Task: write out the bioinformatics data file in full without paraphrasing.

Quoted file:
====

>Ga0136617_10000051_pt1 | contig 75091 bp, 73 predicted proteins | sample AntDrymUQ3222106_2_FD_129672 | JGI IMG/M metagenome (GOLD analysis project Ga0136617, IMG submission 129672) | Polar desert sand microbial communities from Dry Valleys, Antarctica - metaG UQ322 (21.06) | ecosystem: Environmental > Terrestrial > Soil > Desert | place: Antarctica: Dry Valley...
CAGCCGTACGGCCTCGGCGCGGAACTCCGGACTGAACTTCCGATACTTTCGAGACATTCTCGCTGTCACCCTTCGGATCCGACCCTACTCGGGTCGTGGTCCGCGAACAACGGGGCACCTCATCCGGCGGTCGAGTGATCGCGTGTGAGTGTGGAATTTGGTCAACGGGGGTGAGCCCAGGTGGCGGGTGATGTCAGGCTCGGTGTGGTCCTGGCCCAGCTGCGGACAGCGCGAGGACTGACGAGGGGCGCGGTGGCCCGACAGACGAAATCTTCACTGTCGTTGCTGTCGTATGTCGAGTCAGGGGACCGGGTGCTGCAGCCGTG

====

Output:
>Ga0136617_10000051_pt1 | contig 75091 bp, 73 predicted proteins | sample AntDrymUQ3222106_2_FD_129672 | JGI IMG/M metagenome (GOLD analysis project Ga0136617, IMG submission 129672) | Polar desert sand microbial communities from Dry Valleys, Antarctica - metaG UQ322 (21.06) | ecosystem: Environmental > Terrestrial > Soil > Desert | place: Antarctica: Dry Valley...
CAGCCGTACGGCCTCGGCGCGGAACTCCGGACTGAACTTCCGATACTTTCGAGACATTCTCGCTGTCACCCTTCGGATCCGACCCTACTCGGGTCGTGGTCCGCGAACAACGGGGCACCTCATCCGGCGGTCGAGTGATCGCGTGTGAGTGTGGAATTTGGTCAACGGGGGTGAGCCCAGGTGGCGGGTGATGTCAGGCTCGGTGTGGTCCTGGCCCAGCTGCGGACAGCGCGAGGACTGACGAGGGGCGCGGTGGCCCGACAGACGAAATCTTCACTGTCGTTGCTGTCGTATGTCGAGTCAGGGGACCGGGTGCTGCAGCCGTG